Edward R. Murrow was perhaps the most famous person to ever come from the Pacific Northwest region of Washington State. Murrow was born in North Carolina, but his family moved to the Blanchard and Edison area in Skagit County when he was a youth. Egbert (real first name) graduated from Edison High School prior to his enrolling at Washington State University and subsequently launching his phenomenal broadcasting career.
After Ed moved away from home, his parents bought a house on 13th Street in Bellingham, WA. (house still standing). Old timers have told me that after the war, during the years of his greatest fame, Murrow would visit Bellingham and chauffeur his parents, Ethel and Roscoe, around town in an automobile.
Personally, in the early 1990s, I began collecting historical radio broadcasts from the WW II years. This research took place long before the days of internet search engines. My material was gleaned directly from extensive study of historical texts, then making contact with potential sources in various countries and then crossing my fingers and hoping for favorable responses.
I discovered early on that many logical sources such as major networks and famous news correspondents of the era did not have copies of even their own pioneering broadcasts. Eventually I was able to supply rare audio tracks to the following: family of the late Edward R.Murrow; several of the then remaining Murrow Boys (including Eric Sevareid, William L. Shirer and Richard C. Hottelet); the BBC; the Dwight D. Eisenhower Presidential Library; and the academy award winning film “The English Patient.”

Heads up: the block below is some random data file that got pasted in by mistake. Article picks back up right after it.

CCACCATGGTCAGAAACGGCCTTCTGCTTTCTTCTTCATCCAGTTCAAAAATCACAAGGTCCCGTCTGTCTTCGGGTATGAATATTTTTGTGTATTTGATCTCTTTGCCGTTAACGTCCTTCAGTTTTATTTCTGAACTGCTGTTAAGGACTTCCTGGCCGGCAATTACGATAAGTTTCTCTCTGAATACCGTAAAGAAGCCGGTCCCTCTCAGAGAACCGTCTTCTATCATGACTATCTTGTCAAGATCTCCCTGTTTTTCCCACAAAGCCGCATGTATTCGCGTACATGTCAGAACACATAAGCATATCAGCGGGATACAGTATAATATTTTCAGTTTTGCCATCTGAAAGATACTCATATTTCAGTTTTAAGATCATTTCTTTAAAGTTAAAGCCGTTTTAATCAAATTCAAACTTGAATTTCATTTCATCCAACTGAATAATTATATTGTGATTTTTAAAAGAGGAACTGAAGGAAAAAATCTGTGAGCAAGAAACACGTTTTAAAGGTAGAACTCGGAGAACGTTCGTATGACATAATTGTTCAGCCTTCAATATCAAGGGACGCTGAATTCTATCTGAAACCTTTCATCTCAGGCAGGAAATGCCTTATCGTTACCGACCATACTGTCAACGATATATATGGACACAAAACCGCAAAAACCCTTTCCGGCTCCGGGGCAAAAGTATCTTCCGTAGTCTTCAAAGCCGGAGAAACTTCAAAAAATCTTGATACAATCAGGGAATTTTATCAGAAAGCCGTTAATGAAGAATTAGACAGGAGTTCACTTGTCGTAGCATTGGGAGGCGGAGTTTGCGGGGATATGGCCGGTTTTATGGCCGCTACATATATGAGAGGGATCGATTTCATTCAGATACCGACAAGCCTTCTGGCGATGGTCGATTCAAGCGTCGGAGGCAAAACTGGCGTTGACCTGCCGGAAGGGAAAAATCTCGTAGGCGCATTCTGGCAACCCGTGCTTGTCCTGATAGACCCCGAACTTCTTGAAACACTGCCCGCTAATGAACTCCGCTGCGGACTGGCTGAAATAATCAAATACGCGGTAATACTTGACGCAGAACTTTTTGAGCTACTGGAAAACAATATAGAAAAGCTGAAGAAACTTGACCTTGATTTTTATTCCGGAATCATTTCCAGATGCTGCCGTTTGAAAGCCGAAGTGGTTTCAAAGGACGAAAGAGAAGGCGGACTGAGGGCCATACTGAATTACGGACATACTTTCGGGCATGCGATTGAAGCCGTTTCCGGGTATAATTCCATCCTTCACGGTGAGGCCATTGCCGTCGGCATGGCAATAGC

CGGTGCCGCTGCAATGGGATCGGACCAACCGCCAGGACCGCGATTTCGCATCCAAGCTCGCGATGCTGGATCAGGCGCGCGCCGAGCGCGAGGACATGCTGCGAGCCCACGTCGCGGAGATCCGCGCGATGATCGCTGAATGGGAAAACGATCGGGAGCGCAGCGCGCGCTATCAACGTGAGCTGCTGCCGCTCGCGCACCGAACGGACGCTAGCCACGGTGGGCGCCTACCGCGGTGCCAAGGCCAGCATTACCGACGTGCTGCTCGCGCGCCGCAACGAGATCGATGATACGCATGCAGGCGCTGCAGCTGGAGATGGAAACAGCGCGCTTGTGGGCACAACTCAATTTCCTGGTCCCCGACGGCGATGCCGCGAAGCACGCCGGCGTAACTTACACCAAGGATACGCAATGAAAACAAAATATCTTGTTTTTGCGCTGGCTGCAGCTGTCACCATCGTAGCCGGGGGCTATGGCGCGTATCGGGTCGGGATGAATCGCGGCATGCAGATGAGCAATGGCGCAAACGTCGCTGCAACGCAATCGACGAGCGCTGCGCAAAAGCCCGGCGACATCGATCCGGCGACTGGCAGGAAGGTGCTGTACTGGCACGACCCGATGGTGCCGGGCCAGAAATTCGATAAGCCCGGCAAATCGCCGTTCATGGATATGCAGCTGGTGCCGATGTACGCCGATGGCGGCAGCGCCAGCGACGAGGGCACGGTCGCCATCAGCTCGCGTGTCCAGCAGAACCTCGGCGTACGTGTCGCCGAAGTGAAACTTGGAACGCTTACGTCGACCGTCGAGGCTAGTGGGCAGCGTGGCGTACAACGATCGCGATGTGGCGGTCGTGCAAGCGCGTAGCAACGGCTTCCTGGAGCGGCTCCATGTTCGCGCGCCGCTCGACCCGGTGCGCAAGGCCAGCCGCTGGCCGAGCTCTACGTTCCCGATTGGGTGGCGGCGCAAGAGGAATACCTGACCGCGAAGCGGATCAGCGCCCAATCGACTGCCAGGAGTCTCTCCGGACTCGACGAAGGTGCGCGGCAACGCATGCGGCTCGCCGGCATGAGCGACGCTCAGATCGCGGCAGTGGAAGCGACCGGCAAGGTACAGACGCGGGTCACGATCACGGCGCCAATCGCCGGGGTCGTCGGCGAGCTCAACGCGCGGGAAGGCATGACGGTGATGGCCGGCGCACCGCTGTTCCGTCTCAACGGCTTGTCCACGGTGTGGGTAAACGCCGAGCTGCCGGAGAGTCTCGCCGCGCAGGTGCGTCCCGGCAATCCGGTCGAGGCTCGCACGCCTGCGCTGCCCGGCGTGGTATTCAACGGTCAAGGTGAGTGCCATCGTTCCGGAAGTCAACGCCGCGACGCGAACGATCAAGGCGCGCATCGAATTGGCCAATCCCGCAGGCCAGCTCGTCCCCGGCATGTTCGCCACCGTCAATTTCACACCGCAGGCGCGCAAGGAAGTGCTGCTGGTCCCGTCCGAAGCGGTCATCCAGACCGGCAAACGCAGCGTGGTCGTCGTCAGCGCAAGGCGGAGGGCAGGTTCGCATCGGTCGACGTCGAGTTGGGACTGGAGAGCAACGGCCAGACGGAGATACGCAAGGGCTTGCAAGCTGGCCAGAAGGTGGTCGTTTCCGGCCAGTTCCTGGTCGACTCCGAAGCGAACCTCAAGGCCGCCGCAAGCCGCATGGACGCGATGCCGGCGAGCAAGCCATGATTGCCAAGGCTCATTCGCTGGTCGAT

In hindsight, one of the bigger opportunities I overlooked in my life was an offer from Murrow’s immediate family to provide me with several boxes of the famous man’s old recordings that had been stored in the attic at his folk’s house. At the time the offer was made, I was selling my radio station, (KBFW Bellingham) so I passed it off to a local state archive that displayed interest. Nothing ever happened in that regard and I don’t know where the old records ended up. Family member Jeanette Coble, who made the offer to me, has since passed away.
The first night of the blitz on London began September 7, 1940. The recording featured here is, in the opinion of historians, one of Ed’s most effective reports. I had read about the broadcast in history books, but it was not accessible for listening until I identified a copy deep in audio archives that included war time recordings from CBS affiliate KIRO in Seattle. I found out later that even Murrow biographers, who lauded this as a great report, had not heard it in Murrow’s own voice — they were analyzing written transcripts. In 2016, so this broadcast would not once again fade into obscurity, I placed this recording on YouTube.
In those early days of overseas news gathering, a correspondent would send a report back home to the network via shortwave radio. Often there was a delay (international time zones, scheduling, etc.) between when a report was received by a network and when it actually ran. Murrow’s story of the first day of the blitz aired in the U.S. on September 8, 1940, when in fact the air raid on London had taken place the day before.
Prior to his preparing this report, Murrow and two of his colleagues were outside the city, at a haystack near an airdrome, when the blitz unfolded before their eyes. Please note that the static and interference you hear in the recording were typical to overseas shortwave radio broadcasts of the WW II era.
To read about Lorne Greene, a pioneering Canadian network anchorman during WW II and later an actor in the U.S. , please click here.
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